A Closer Look at State Child Support Guidelines
Child Support in Shared Custody Arrangements
Many states have laws that presume it's best if parents have joint or shared legal custody of their children after a divorce, unless there's some reason not to. But what happens if the parents share joint physical, as well as legal, custody? More to the point: how does child support work if each parent has physical custody an equal amount of time, as is often the case in a joint physical custody arrangement?
“When parents have joint physical custody, shared custody, or split custody of a child, the determination of child support is complicated and may not fit the formula,” according to Michigan's 2004 Child Support Formula Manual.
Michigan's formula is indeed complicated, and it is indeed a formula! Are you ready? Take the number of overnights the children will annually spend with Parent A squared times Parent B's base support obligation and subtract the number of overnights the children will annually spend with Parent B squared times Parent A's base support obligation and divide the whole thing by the number of overnights the children will annually spend with Parent A squared plus the number of overnights the children will annually spend with Parent B squared. That will give you your base support.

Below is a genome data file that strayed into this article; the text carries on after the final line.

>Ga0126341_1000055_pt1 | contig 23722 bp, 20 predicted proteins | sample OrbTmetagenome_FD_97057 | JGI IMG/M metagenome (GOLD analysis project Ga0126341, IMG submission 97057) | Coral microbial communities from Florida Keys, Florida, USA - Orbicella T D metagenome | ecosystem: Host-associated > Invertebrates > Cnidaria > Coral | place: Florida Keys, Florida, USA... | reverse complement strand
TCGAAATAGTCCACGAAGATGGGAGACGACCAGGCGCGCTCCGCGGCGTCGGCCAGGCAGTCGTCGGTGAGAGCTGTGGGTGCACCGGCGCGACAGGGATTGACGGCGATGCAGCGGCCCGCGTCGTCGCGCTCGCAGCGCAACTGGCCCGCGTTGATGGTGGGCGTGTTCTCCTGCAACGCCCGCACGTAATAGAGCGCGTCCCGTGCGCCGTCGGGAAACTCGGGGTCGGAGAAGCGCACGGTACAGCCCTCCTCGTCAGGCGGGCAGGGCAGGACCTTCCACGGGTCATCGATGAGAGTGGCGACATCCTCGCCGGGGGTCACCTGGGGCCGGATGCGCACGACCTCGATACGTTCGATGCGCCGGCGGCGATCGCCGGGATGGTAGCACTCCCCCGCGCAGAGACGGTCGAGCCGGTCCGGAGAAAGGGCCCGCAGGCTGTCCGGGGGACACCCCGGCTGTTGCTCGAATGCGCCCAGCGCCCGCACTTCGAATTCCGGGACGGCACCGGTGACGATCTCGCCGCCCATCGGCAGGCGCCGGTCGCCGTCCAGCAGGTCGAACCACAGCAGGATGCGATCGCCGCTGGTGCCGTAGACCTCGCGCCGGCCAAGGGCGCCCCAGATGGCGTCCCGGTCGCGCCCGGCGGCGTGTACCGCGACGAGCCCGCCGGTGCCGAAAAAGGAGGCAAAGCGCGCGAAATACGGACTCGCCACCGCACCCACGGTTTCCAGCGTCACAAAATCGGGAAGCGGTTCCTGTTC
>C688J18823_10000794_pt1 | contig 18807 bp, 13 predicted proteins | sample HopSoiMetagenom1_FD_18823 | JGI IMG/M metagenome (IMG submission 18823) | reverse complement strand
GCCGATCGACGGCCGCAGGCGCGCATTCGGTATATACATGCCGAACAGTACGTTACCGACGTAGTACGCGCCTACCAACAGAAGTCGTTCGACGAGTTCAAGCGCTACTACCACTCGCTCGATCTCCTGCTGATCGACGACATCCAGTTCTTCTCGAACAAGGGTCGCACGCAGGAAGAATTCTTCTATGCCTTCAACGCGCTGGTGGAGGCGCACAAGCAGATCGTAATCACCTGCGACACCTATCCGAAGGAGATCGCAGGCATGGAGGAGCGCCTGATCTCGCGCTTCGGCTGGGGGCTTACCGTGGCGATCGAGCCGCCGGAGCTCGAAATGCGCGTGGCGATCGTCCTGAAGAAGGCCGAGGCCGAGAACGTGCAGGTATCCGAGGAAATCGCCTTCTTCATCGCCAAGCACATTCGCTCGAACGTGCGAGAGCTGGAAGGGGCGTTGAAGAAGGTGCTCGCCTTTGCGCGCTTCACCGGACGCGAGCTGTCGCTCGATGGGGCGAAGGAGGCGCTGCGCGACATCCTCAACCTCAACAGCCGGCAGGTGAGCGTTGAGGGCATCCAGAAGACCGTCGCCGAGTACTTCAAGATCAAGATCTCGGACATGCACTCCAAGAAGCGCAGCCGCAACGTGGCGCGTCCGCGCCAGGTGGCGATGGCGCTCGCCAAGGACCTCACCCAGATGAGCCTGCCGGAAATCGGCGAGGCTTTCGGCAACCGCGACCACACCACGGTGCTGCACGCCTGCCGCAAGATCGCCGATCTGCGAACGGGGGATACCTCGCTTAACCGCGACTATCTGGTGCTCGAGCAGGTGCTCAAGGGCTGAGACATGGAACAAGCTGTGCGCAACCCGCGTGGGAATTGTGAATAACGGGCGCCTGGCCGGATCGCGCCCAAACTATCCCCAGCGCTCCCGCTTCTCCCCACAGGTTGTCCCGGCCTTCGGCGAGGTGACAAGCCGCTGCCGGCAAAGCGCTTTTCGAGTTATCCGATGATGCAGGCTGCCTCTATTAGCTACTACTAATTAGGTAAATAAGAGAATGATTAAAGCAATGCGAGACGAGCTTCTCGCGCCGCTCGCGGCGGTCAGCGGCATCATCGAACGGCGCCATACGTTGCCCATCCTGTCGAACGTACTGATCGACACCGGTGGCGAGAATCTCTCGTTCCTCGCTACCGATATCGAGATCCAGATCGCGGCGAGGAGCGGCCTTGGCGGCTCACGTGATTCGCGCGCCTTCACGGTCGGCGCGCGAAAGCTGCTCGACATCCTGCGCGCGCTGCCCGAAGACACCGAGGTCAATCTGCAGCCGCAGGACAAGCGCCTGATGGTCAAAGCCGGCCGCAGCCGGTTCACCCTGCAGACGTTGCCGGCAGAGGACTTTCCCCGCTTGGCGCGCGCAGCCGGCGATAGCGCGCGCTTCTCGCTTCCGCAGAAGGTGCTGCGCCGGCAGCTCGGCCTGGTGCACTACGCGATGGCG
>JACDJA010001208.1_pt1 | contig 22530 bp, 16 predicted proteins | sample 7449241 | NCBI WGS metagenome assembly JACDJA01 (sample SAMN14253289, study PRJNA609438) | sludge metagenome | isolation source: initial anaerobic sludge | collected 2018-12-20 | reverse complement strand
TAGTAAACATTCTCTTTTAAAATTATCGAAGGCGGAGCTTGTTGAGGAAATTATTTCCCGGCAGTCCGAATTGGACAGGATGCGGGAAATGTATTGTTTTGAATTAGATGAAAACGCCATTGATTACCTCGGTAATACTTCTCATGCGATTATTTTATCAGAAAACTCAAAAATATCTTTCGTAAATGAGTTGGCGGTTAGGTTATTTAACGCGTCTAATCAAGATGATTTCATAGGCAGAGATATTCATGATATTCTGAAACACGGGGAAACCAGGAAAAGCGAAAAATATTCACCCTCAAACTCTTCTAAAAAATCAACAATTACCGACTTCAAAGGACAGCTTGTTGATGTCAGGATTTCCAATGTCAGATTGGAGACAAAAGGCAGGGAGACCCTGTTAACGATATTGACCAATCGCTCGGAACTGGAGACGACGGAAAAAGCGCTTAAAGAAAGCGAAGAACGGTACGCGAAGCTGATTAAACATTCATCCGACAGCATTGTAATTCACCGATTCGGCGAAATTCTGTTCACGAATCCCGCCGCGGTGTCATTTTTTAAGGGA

The good news is that this formula is only valid if the “noncustodial” parent has a minimum of 128 overnights.
Michigan also has an abatement formula for parents who are not using the preceding formula, when a noncustodial parent spends a long period of time with the child. The abatement is 50 percent of the daily expenses as prorated by the child support award.
According to the American Bar Association, 28 states include a shared parenting time offset in their child support guidelines. (For a chart of general child support criteria in every state, see the American Bar Association website.)
As we repeat again and again, every state is different. Each state has its own very unique child support guidelines; so you must investigate the guidelines in your state to know where you stand.
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